The 5 businesses to go bust so far this year named
FIVE businesses across the region have gone bust since January as the government decides what temporary measures should be enacted to keep the sector viable.
The Federal Government is currently deciding whether some 80 temporary regulatory measures Treasurer Josh Frydenberg announced in March should be extended beyond September 25, when they are due to expire.
The measures restricted the conditions through which creditors could initiate insolvency proceedings against companies, and increased the time limit for action on a statutory demand for payment from three weeks to six months.
The changes have had a dramatic effect, saving many thousands of jobs in the short term.
The number of companies becoming insolvent during June fell to 510, less than half the five-year June average of 1134.
In Queensland the drop has also been stark, with insolvencies declining from a June average of 224 to 114 this year.
Five businesses across the Mackay, Isaac and Whitsunday regions have gone bust between January and August this year, a small number compared to the state.
Diamond Crete Constructions went into liquidation in February with Bill Karageozis appointed liquidator in a notice published by ASIC.
A winding-up notice was issued on March 14 for the business registered in 2014.
Frankair Property Pty Ltd, which operated out of Moranbah, went into liquidation on January, records showed.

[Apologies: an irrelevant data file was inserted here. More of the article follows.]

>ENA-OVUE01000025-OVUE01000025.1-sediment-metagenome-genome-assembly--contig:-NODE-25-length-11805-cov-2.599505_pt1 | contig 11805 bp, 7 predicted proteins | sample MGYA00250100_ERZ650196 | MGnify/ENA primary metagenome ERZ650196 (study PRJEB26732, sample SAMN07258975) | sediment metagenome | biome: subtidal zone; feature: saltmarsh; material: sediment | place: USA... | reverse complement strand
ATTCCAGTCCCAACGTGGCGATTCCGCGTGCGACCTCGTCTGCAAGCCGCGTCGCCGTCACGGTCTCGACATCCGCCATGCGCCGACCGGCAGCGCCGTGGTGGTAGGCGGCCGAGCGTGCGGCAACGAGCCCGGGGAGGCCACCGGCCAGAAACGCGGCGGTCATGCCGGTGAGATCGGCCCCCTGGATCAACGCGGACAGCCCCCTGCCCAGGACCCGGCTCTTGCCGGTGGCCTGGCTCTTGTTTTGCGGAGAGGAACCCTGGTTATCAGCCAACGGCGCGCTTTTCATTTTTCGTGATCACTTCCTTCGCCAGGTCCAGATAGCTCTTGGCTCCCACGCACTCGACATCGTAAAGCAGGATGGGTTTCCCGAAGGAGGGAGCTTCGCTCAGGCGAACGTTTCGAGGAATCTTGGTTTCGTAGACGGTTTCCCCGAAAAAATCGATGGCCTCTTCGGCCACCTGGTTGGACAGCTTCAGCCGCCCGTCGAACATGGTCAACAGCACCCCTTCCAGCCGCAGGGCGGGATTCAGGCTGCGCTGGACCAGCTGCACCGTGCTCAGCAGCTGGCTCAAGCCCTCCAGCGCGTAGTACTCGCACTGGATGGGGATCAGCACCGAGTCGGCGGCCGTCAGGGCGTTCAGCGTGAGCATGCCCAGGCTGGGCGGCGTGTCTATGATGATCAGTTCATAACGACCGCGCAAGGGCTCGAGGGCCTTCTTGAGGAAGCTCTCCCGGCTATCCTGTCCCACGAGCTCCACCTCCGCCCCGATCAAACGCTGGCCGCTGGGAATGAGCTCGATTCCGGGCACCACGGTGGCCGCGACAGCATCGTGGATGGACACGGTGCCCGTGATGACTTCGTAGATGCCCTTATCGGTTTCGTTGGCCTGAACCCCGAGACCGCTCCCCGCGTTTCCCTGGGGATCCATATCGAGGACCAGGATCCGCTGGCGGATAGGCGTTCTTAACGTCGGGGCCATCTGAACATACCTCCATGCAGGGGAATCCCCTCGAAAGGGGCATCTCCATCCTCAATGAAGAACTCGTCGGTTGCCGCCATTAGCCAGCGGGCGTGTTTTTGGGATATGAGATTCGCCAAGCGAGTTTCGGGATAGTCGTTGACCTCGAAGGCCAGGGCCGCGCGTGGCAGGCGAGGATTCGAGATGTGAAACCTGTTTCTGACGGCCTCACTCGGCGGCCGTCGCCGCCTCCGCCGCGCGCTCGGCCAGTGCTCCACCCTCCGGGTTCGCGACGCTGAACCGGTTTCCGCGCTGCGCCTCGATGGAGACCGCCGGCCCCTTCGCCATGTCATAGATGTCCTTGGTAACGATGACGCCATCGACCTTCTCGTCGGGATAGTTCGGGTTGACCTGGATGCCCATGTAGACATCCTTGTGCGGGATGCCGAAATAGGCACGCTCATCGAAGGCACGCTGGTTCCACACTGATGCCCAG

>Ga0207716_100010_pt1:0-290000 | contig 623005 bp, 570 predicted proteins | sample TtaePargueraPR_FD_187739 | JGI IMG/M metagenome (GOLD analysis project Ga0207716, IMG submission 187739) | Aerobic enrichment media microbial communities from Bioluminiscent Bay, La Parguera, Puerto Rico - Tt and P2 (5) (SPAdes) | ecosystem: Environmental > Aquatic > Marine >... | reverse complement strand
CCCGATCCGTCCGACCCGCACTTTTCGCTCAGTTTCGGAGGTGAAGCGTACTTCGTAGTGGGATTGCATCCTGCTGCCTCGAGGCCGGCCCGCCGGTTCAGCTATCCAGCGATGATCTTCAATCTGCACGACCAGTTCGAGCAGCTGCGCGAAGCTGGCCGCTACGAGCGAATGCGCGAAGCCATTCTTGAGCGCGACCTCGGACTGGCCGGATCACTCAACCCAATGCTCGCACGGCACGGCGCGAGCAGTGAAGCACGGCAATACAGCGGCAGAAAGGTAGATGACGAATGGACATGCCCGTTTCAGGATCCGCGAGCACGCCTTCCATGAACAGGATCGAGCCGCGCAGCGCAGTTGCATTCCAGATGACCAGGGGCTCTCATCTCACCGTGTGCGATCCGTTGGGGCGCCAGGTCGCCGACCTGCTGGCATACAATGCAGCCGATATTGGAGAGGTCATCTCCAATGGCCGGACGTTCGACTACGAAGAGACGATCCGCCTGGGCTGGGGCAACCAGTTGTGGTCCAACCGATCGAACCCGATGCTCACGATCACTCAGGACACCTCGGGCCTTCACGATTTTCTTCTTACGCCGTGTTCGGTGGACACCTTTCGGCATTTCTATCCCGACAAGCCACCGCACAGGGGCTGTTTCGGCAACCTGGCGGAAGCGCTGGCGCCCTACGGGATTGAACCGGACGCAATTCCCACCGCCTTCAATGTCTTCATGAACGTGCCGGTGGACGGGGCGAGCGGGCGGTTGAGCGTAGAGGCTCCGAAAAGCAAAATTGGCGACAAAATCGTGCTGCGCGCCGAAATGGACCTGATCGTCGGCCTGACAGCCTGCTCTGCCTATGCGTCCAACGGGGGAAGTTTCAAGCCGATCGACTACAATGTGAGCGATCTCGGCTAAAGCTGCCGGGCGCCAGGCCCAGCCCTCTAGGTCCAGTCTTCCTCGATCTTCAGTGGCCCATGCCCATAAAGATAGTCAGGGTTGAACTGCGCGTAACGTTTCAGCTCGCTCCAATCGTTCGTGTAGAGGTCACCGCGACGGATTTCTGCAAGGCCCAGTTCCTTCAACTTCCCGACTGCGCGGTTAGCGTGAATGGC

Desmond Teng and Gavin Moss were appointed liquidators by ASIC, and records showed the business was registered in 2016.
It remains under external administration.
Morton Berg Pty Ltd, under which at least two other business names are registered, went into liquidation on June 12.
Its operations were linked to Mackay and the Whitsundays.
Packapigs Pty Ltd, which had traded as Hog's Breath Cafe Airlie Beach, went into liquidation on February 20.
A creditors report by FTI Consulting found Packapigs was the parent company of five Hog's Breath outlets including in Cleveland, Joondalup, Shellharbour and Burpengary.
The report noted the outlets had been sold or closed before liquidators were appointed.
The Airlie Beach restaurant was among those listed for sale, and was sold to new owners.
CreditorWatch CEO Patrick Coghlan said while extending the relaxed insolvency measures might seem appealing given the harsh economic environment, the measures were "supporting zombie businesses that are continuing to take on more debt" which could ultimately create a domino effect of failing businesses.
"We could see that domino effect because these secondary business to fail when they probably could have survived if they knew which companies were ultimately trading insolvent now," he said.
Companies across all industries were now waiting an average of 44 days for payment for services - up from 14 days in 2019, Mr Coghlan said.
Payment times in agriculture, manufacturing and construction were holding up pretty well, he said, whereas in administrative services, transport, warehousing and rental hire, they were as much as seven times longer than they were pre-COVID.